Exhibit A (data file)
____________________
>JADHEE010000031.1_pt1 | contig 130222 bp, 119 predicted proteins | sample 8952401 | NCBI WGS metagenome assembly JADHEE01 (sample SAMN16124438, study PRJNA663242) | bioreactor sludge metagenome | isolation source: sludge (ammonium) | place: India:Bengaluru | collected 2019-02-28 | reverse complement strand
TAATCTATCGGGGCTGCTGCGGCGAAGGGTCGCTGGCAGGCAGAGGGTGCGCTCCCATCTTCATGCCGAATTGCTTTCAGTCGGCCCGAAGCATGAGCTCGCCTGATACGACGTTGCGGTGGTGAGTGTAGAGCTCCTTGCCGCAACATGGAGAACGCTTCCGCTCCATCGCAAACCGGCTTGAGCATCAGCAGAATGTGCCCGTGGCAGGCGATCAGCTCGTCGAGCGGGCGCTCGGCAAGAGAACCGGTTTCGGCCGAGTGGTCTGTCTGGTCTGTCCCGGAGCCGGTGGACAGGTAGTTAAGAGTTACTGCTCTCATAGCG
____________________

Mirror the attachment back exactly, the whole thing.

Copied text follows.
>JADHEE010000031.1_pt1 | contig 130222 bp, 119 predicted proteins | sample 8952401 | NCBI WGS metagenome assembly JADHEE01 (sample SAMN16124438, study PRJNA663242) | bioreactor sludge metagenome | isolation source: sludge (ammonium) | place: India:Bengaluru | collected 2019-02-28 | reverse complement strand
TAATCTATCGGGGCTGCTGCGGCGAAGGGTCGCTGGCAGGCAGAGGGTGCGCTCCCATCTTCATGCCGAATTGCTTTCAGTCGGCCCGAAGCATGAGCTCGCCTGATACGACGTTGCGGTGGTGAGTGTAGAGCTCCTTGCCGCAACATGGAGAACGCTTCCGCTCCATCGCAAACCGGCTTGAGCATCAGCAGAATGTGCCCGTGGCAGGCGATCAGCTCGTCGAGCGGGCGCTCGGCAAGAGAACCGGTTTCGGCCGAGTGGTCTGTCTGGTCTGTCCCGGAGCCGGTGGACAGGTAGTTAAGAGTTACTGCTCTCATAGCG